A flagger directs traffic for a road construction crew. Flaggers hold a large orange flag, which they use to help indicate to motorists to slow down, stop and pass through. Flaggers often work in conjunction with other flaggers, with each standing at opposite ends of the construction area and coordinating traffic flow via communication, either via two-way radio or hand signals. At times, they will use the assistance of orange barrels, which they place alongside the roadway.
Basic Job TAsks
Flaggers often work long and odd hours in a variety of weather conditions that include snow, rain and extreme heat or cold. On top of directing traffic, many flaggers perform duties such as removing debris from the road or working on road construction themselves, alternating the flagging duties with co-workers. Flaggers must possess a good degree of stamina, as they often stand for long shifts with few breaks. At the same time, they must remain alert and keep traffic moving while ensuring the safety of motorists, construction workers and themselves.
Skills for the Job
A flagger must be organized, analytical and attentive to what’s going on around him. He must work well alone and as a member of a group, since directing traffic is often a team effort. He should possess strong communication skills, as he needs to relay traffic information to other flaggers and construction workers or report accidents to law enforcement officials. Flaggers should be professional and courteous, even when dealing with agitated drivers.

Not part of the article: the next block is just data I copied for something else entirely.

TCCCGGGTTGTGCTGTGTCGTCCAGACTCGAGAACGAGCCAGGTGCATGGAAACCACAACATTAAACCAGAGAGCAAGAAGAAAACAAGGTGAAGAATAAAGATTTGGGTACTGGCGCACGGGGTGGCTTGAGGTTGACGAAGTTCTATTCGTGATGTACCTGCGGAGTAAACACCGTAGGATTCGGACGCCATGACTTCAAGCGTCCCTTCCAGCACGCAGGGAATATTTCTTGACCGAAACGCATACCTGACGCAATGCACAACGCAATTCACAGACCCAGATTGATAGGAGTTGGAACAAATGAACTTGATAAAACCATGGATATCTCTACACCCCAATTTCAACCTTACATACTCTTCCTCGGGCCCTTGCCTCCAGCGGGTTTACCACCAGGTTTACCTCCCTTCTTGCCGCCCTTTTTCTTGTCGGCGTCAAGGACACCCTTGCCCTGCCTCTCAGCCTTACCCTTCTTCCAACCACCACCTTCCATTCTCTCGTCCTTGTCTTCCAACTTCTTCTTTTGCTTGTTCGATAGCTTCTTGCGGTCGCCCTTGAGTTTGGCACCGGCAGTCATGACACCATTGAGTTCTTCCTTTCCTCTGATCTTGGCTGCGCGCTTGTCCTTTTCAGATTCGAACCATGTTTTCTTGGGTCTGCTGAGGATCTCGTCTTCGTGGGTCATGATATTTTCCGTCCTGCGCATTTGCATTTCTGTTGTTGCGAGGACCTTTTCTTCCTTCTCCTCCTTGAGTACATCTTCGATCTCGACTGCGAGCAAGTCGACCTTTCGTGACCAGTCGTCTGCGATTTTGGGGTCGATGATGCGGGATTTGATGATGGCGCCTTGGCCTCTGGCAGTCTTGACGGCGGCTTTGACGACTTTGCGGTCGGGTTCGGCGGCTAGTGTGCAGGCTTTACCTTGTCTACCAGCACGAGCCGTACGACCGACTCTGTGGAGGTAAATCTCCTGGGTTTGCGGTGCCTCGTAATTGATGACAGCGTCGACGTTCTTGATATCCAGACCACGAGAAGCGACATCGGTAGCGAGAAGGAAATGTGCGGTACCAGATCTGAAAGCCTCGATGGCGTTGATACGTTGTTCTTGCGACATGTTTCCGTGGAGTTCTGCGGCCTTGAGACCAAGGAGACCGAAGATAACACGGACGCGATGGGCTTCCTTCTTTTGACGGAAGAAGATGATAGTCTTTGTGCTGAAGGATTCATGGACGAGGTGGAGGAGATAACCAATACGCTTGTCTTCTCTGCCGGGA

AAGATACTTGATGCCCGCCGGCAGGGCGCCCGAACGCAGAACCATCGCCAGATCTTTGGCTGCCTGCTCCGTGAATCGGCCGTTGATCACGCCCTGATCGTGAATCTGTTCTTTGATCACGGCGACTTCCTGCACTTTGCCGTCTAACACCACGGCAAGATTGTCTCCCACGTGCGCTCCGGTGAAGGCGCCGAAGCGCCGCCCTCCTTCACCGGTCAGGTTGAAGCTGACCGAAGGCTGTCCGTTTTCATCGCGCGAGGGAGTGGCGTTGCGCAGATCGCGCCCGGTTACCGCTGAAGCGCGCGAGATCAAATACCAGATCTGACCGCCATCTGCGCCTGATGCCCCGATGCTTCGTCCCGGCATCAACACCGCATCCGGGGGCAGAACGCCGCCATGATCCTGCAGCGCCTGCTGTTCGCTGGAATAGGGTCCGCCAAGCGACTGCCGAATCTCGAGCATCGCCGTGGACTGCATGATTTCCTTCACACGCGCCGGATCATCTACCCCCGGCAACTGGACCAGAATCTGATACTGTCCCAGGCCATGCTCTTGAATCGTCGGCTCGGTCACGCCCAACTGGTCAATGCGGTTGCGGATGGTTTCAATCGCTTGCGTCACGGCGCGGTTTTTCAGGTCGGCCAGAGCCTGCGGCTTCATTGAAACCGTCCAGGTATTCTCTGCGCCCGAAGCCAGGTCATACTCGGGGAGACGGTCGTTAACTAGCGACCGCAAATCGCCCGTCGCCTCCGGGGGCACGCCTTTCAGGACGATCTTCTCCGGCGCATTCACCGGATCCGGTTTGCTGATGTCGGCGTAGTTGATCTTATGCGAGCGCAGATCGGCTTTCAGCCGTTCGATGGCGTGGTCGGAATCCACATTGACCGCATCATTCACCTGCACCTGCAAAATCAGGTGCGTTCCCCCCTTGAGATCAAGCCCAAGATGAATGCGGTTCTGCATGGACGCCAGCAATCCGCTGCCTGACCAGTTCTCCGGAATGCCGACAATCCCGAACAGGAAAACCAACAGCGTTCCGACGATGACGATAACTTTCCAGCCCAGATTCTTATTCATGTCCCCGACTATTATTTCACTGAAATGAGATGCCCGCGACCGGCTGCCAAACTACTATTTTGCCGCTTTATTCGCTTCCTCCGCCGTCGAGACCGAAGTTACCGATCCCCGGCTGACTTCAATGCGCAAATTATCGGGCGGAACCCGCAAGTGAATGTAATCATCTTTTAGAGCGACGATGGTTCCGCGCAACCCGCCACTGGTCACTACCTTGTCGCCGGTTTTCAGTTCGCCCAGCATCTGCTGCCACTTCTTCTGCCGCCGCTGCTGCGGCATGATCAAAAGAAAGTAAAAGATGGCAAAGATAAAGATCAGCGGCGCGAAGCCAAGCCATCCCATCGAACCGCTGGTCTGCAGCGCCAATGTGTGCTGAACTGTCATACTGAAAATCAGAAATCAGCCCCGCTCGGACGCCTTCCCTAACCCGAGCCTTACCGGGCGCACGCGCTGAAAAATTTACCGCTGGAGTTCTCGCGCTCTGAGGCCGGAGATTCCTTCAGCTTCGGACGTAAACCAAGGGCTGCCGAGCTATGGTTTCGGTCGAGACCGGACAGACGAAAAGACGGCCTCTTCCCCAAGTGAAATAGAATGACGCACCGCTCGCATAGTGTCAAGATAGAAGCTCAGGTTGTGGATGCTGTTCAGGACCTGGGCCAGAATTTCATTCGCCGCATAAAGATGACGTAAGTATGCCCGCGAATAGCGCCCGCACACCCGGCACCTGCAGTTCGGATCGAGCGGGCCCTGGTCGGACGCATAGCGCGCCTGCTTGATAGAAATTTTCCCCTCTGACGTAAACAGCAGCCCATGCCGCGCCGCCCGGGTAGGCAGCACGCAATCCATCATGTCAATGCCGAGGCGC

Background Training and Experience
There are no set requirements to become a flagger. Most work for government agencies, which typically require road construction crew members to possess at least a high school diploma or the equivalent. But most flaggers learn on the job, with a strong work ethic and an ability to follow instructions being the most important criteria.
Prospects for the Future
Flaggers are employed in the construction industry and jobs for construction workers were expected to increase 25 percent from 2012 to 2022, according to the U.S. Bureau of Labor Statistics. While the BLS provided no data specific to flaggers, their jobs are likely to increase at the same rate as the rest of the field.
Construction laborers, such as flaggers, earned $8.50 to $10.06 in 2012, depending on location. The BLS reported a 2013 median salary of $39,500 for highway, street and bridge construction workers.
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